Brand is defined as a marketing-related intangible asset including, but not limited to, names, terms, signs, symbols, logos, and designs, intended to identify goods, services, or entities, creating distinctive images and associations in the minds of stakeholders, thereby generating economic benefits.
Brand strength is the efficacy of a brand’s performance on intangible measures relative to its competitors. Brand Finance evaluates brand strength in a process compliant with ISO 20671, looking at Marketing Investment, Stakeholder Equity, and the impact of those on Business Performance. The data used is derived from Brand Finance’s proprietary market research programme and from publicly available sources.
Each brand is assigned a Brand Strength Index (BSI) score out of 100, which feeds into the brand value calculation. Based on the score, each brand is assigned a corresponding Brand Rating up to AAA+ in a format similar to a credit rating.
Brand Finance calculates the values of brands in its rankings using the Royalty Relief approach – a brand valuation method compliant with the industry standards set in ISO 10668. It involves estimating the likely future revenues that are attributable to a brand by calculating a royalty rate that would be charged for its use, to arrive at a ‘brand value’ understood as a net economic benefit that a brand owner would achieve by licensing the brand in the open market.
The steps in this process are as follows:
1 Calculate brand strength using a balanced scorecard of metrics assessing Marketing Investment, Stakeholder Equity, and Business Performance. Brand strength is expressed as a Brand Strength Index (BSI) score on a scale of 0 to 100.
2 Determine royalty range for each industry, reflecting the importance of brand to purchasing decisions. In luxury, the maximum percentage is high, while in extractive industry, where goods are often commoditised, it is lower. This is done by reviewing comparable licensing agreements sourced from Brand Finance’s extensive database.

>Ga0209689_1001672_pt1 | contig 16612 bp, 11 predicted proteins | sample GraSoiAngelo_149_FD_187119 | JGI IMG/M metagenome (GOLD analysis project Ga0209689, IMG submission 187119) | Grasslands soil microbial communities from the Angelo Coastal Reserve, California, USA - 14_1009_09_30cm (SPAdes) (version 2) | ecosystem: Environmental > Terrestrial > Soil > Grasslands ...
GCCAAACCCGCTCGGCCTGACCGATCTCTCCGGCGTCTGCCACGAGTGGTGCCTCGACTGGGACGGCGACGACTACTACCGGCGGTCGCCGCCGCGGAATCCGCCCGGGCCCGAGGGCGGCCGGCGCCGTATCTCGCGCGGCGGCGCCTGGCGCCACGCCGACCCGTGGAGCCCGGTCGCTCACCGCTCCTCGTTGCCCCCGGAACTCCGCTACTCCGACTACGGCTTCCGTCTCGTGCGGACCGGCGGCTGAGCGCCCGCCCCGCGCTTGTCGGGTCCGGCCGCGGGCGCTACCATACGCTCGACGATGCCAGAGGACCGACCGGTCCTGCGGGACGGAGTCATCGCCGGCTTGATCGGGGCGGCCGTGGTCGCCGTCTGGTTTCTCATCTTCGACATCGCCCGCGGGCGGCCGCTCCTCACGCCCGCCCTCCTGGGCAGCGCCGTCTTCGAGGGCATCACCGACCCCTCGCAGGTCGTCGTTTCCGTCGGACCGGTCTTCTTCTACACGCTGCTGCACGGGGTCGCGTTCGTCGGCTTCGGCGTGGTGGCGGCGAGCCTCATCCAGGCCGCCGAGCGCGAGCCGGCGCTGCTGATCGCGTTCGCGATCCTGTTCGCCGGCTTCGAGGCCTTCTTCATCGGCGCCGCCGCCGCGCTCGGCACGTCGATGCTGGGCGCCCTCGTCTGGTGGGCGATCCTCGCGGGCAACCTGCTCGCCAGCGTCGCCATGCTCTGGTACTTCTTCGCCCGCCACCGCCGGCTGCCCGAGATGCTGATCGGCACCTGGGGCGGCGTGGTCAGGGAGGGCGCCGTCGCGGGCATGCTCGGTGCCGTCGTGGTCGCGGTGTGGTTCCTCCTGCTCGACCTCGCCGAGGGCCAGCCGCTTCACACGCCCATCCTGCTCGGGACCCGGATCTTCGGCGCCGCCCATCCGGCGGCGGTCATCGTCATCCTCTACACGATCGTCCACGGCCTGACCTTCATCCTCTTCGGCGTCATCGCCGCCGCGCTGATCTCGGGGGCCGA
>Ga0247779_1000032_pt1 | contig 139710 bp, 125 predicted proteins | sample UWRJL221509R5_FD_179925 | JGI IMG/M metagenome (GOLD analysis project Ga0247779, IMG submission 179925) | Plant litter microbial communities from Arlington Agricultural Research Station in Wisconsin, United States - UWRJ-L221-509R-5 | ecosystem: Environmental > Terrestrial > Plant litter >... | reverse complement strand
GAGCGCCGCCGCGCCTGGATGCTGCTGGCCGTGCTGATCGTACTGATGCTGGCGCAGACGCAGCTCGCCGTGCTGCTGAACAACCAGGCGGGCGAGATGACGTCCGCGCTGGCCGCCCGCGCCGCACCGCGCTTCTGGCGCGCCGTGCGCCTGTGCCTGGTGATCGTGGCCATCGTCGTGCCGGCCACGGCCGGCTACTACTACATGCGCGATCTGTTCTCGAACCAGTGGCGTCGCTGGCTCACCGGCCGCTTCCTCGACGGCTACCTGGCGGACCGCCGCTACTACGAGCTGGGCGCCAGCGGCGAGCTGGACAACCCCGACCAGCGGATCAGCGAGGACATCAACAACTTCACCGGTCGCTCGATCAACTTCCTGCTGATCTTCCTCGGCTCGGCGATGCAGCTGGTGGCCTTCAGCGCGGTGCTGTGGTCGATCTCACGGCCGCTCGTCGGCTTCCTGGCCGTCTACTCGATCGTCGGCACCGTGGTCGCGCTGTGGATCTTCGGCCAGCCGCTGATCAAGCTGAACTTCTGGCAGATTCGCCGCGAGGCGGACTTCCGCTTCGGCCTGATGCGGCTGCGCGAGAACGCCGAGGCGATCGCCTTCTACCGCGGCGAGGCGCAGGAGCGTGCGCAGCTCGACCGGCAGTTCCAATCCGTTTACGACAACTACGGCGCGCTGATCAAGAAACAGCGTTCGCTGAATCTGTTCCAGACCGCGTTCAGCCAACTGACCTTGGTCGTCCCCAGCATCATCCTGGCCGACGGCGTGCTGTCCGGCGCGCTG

3 Calculate royalty rate. The BSI score is applied to the royalty range to arrive at a royalty rate. For example, if the royalty range in a sector is 0-5% and a brand has a BSI score of 80 out of 100, then an appropriate royalty rate for the use of this brand in the given sector will be 4%.
4 Determine brand-specific revenues by estimating a proportion of parent company revenues attributable to a brand.
5 Determine forecast revenues using a function of historic revenues, equity analyst forecasts, and economic growth rates.
6 Apply the royalty rate to the forecast revenues to derive brand revenues.
7 Discount post-tax brand revenues to a net present value which equals the brand value.
Brand Finance has produced this study with an independent and unbiased analysis. The values derived and opinions presented in this study are based on publicly available information and certain assumptions that Brand Finance used where such data was deficient or unclear. Brand Finance accepts no responsibility and will not be liable in the event that the publicly available information relied upon is subsequently found to be inaccurate. The opinions and financial analysis expressed in the study are not to be construed as providing investment or business advice. Brand Finance does not intend the study to be relied upon for any reason and excludes all liability to any body, government, or organisation.
The data presented in this study form part of Brand Finance's proprietary database, are provided for the benefit of the media, and are not to be used in part or in full for any commercial or technical purpose without written permission from Brand Finance.